As everyone continues to get back into their favorite pre-pandemic activities, we here at Kenzai want to issue a public health announcement!
Do you know one of the most likely times to suffer a sports related injury?
One of the most dangerous time with sports and physical activities isn’t when you’re in the middle of a busy, active season, but rather after periods when you’ve been away, taking a break, recovering from an injury, or locked down due to a global pandemic. At Kenzai we constantly hear injury stories that start with something like, “Well… I was out doing XYZ after not having done it for years, and just heard the muscle snap.”
In these situations, the mind is willing, but the flesh can’t keep up. In your head, you’re still the same black-diamond skier or raquetball ace, but your joints, ligaments, and muscles are those of someone who hasn’t done the activity in a long time.
This discrepancy is bigger than you think, even if you’re trying to be conservative. Let’s say you’re getting back into a jogging routine after a half-year off. You might say to yourself,
Here’s the problem. After 6-12 months of not doing an activity, your muscles are essentially back at beginner level of strength and tone. Would you tell someone who’s never run before to start out on Day 1 with a 4k run? That’s what you’re asking your body to do when you set the bar there after a long break.
Instead of referencing your former ability levels and cutting back from there, start the activity as if you were totally new to it. A new runner would do something like 1k, and would be encouraged to walk portions of the course if they were fatigued. Extend yourself that same courtesy. When coming back to a physical activity after a long break, you should start at something like 1/10th your old level.
This will feel too conservative. Your mind might object to such a paltry amount of effort, especially if you’re raring to go and can’t wait to get back out on the track, court, or field. But there’s no downside to playing it safe. So what if you have a few easier sessions as you get back up to speed? That’s a million times better than starting hard and taking an injury that puts you on the bench for months, or knocks you out of the sport entirely.
Keep in mind that you might not feel anything is going wrong when you’re first doing the activity. In fact you’ll be pleasantly surprised by how well you’ve kept up your skill level. This is an illusion caused by muscles’ ability to step up and perform when suddenly surprised by high intensity movement. Don’t get suckered into thinking “I’m BACK baby!” and going full-bore. This muscle-effect will fade quickly and you’ll be hurting. Don’t go all out.
If you really can’t stand the thought of a super easy set of starting sessions, then you’re letting your ego make fitness choices, and trust us when we tell you that ego is the worst training partner you can have.
The good news is that your body does remember how to do the activity, and you’re not going to be stuck at 1/10th your normal ability for long. After just a few sessions, your muscles will remember their old size and shape, and you’ll be able to increase your intensity quickly. Usually, within 3 months you can get back to your former levels without injury.
There are a few sports which are especially prone to this problem.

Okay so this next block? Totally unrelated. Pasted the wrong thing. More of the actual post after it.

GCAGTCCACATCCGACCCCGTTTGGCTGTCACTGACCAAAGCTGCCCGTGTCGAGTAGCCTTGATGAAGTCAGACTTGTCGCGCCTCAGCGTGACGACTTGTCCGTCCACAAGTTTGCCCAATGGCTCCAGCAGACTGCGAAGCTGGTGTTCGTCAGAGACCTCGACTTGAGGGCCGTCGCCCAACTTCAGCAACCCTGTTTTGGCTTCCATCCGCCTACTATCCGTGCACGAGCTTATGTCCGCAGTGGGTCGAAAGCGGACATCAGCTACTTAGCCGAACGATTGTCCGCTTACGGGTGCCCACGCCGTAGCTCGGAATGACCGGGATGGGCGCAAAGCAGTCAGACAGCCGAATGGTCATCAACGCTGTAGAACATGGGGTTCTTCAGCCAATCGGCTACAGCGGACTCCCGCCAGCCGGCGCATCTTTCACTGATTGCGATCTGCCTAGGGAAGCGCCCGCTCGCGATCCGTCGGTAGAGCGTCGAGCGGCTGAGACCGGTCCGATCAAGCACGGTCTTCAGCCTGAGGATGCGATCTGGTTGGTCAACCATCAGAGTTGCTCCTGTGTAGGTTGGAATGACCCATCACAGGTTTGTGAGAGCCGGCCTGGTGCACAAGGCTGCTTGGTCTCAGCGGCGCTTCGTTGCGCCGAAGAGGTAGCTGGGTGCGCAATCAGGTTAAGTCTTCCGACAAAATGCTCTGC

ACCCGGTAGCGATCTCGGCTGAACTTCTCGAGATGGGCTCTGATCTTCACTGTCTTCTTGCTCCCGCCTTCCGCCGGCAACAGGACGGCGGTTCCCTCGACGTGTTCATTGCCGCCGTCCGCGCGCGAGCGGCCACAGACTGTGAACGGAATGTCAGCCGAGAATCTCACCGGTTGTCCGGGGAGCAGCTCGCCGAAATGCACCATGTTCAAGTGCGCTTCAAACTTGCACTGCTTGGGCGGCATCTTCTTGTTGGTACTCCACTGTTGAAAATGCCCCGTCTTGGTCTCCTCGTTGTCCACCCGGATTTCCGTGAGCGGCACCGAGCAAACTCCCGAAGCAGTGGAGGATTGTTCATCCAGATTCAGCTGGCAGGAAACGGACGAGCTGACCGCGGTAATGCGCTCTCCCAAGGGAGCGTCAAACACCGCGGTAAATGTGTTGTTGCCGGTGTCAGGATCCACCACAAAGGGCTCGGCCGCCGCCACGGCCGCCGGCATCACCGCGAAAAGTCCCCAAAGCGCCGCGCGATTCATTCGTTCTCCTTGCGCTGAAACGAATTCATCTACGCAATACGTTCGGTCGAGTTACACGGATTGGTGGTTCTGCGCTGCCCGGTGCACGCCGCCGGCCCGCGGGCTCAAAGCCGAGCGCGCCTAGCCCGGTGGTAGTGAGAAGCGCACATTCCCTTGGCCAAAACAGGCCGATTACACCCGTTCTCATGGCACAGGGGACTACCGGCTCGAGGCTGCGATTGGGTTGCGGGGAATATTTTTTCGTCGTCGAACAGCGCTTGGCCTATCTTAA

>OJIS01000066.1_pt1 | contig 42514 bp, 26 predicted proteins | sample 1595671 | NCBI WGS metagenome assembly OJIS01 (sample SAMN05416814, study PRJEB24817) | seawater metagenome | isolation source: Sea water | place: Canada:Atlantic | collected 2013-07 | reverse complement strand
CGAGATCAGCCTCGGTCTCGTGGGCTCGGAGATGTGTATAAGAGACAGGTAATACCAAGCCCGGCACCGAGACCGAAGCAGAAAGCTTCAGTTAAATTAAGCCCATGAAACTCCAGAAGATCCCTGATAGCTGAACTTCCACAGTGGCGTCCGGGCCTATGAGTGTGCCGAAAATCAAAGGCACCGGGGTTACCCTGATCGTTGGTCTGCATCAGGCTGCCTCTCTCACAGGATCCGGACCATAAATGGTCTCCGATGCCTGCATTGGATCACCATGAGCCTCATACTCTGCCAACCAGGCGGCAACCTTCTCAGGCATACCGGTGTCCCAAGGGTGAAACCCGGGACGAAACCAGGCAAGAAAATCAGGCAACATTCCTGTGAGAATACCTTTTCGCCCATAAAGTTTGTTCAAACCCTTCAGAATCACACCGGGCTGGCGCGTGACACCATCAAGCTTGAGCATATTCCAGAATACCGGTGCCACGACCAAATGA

People tend to go 8-10 months between snow sports outings, as the inherent seasonality of the sport keeps them off the slopes. Skiing and snowboarding put tremendous cross-forces on the knees and ankles, and if you’re taking on all those forces on “virgin” joints that haven’t been used that way in 8 months, injuries abound.
In addition, as you get back into the groove, you’re bound to have more falls. You want to make sure you shake off that rust on a forgiving slope, not heading full speed into a tree.
People who play these sports often played a lot in their youth. In their heads they’re still that teenager owning the court or field. However, the ankles and knees didn’t get the memo, and because all these sports require a lot of quick pivots and inertia changes, the lower leg can get banged up easily.
If you’re out for a weekend pickup game of a sport you played often in your youth, take it extra slow. 1/10th of your old intensity will make you feel old and slow, but keep you in the game.
People remember how fun trampolines were when they were kids. But they forget they no longer have the rubbery spines that could absorb the intense forces that come from trampolining. Then one day they’re at a friend's house with a trampoline, or invited to a trampoline park, and they jump in with gusto. A few minutes later they’re hobbling away with back pain that can take weeks to heal.
Be extra careful around trampolines!
Weightlifting is a fairly safe activity at any level, but if you’re coming back from a long break, be careful that you’re not trying to lift anywhere near your old numbers. You should trim back to about 1/3rd of your former lifts. This will give your nervous system and joints the prep time needed to get back up to speed before heavier weights are added.
And it goes without saying that you shouldn’t put yourself in any dangerous situations until you’re ready. You don’t want to be trapped under a barbell saying to yourself “But I used to lift this much with no problem!”
These activities are the worst offenders for causing injuries when you jump back into them, but all sports will present the same problem after a long break. Take it nice and slow. You have the rest of your life to do the activity and there’s no rush to get back to your old skill level.
Unless you’re a professional athlete, the point of these sports and activities is to enjoy a healthy, active life. Getting injured is the most counterproductive outcome possible!
Patrick Reynolds // Kenzai Founder